When I write the book on earning profits on suburban Phoenix rental home investments, this house will be my example of what not to do.
That’s a nice looking home, isn’t it? It’s in Coldwater Springs in Avondale, Arizona, one of my favorite subdivisions in one of my favorite suburbs of Phoenix. I have sold many homes in Coldwater Springs, both to owner-occupants and to rental home investors, always with happy results.
So what’s wrong with this wannabe rental home? A lot, as it turns out.
For one thing, the home is facing straight west. The entire front of the house is going to get blasted by the brutal desert sun all summer long. That means much higher air conditioning bills. Tenants can glower at their bills just as well as homeowners. The result is that west-facing homes in Coldwater Springs sit vacant an average of 21 days longer than comparable north- or south-facing homes. That’s three extra weeks on market — if you’re lucky — every time the house goes vacant. Money talks: Call it a $750 loss in real cash money every time the home has to find a new tenant.
That’s a bad mistake on the investor’s part, but here’s a worse one:
Yes, that’s a major thoroughfare right behind the home. The house will always suffer from traffic noise — but never quite so much as when potential tenants are rejecting the home and moving on to the next candidate on their shopping list.
It gets worse. The house is oriented toward the corner in such a way that anyone heading south at night will flash their headlights right in the living room window. Dozens of times a night, every night. Tenants may learn to ignore the traffic noise, but they’re never going to learn to love having headlights in their home all the time.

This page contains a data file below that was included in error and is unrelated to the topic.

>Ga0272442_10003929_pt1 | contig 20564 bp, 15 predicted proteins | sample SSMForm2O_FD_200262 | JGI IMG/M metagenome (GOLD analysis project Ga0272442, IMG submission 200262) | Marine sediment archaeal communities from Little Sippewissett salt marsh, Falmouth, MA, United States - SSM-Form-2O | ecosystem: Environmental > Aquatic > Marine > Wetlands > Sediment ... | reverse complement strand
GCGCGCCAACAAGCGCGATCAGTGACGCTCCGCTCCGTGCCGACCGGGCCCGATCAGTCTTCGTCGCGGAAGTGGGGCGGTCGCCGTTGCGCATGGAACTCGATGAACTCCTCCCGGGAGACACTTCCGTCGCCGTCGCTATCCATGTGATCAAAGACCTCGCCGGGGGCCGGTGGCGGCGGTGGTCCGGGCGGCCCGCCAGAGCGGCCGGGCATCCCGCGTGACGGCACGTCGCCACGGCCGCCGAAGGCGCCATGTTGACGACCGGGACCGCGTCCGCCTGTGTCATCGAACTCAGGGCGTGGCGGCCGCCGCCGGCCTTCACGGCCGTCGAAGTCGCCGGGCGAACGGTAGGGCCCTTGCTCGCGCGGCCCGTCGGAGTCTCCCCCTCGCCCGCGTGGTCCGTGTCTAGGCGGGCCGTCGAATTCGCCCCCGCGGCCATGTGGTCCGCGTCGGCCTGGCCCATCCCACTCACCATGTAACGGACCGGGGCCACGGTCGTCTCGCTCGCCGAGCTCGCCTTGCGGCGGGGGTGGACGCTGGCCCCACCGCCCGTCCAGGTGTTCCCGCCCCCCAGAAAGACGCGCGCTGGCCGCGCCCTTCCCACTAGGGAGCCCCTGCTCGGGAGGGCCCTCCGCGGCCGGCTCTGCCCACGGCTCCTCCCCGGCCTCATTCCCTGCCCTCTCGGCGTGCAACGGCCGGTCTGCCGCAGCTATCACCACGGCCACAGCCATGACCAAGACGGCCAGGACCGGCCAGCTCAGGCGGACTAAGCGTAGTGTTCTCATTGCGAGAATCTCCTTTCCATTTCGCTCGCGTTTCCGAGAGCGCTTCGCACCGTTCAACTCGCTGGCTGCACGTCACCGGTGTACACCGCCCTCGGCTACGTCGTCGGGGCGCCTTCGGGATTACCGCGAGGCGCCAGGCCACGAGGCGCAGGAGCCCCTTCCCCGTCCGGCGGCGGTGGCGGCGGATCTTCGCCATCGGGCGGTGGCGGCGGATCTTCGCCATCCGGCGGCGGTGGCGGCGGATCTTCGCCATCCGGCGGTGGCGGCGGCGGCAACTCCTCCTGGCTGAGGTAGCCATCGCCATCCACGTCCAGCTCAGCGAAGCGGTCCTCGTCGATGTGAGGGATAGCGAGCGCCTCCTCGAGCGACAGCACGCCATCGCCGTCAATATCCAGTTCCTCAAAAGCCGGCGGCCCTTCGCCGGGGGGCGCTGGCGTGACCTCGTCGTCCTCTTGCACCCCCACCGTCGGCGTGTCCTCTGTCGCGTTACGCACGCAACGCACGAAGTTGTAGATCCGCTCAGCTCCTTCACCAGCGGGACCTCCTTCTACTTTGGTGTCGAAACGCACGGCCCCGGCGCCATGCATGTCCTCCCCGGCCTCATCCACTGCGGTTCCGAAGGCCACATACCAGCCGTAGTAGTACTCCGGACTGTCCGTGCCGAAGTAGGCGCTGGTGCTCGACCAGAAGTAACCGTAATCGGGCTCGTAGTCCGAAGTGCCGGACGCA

There’s more. Check this out:
At $1,095 a month, this rental home is overpriced, but not by a huge amount. Facing north, without the headlights and traffic noise, it would be worth around $1,050 a month. Discounting for the truly awful location, it’s going to rent for less — maybe $975 if the landlord gets very lucky.
So what’s the benefit of pricing this house at least $120 a month over the rent it can reasonably be expected to earn? No pesky phone calls — to the landlord’s phone in Riverside County, California. The “marketing strategy” of posting two hardware-store signs in the window is just the icing on the cake.
Just think! Tenants can over-pay on the rent in order to have a home in a poor location. They can suffer traffic noise and headlights in the living room all night. They can pay at least $1,000 more a year in air conditioning costs. And they can deal with a remote-control landlord who, to all appearances, is committed to demonstrating in his every decision that he can’t get anything right. Why would they ever even consider renting another home instead?
In real life, the only tenants who will apply to lease this home will be the folks who have been turned down by every other landlord they have approached. All of the premium tenants — good jobs, good credit, good rental history — will be living in premium homes, while the tenants who land in this home could easily be slow-pay — or no-pay — candidates for forcible eviction. And remember, this home will cost an extra $750 in vacant days, on average, every time it goes vacant.
All of the identifying details about this property have been obscured to avoid humiliating the guilty party. But this exercise is a slam-dunk demonstration of the reasons why rental home investors need representation — expert representation.
I’m a salesman, that’s a fact. I make my money selling houses. But I don’t ever sell the wrong house, and I don’t ever let my investors make even minor errors, much less boneheaded mistakes like these. I have lots of ideas about how to make money investing in rental homes in the suburbs of Phoenix. If you would like to explore every idea I have for getting things right — buying the right house in the right location and then marketing that home to premium tenants, all at very substantial annual cash-on-cash returns — drop me an email or give me a call at 602-740-7531.1 comment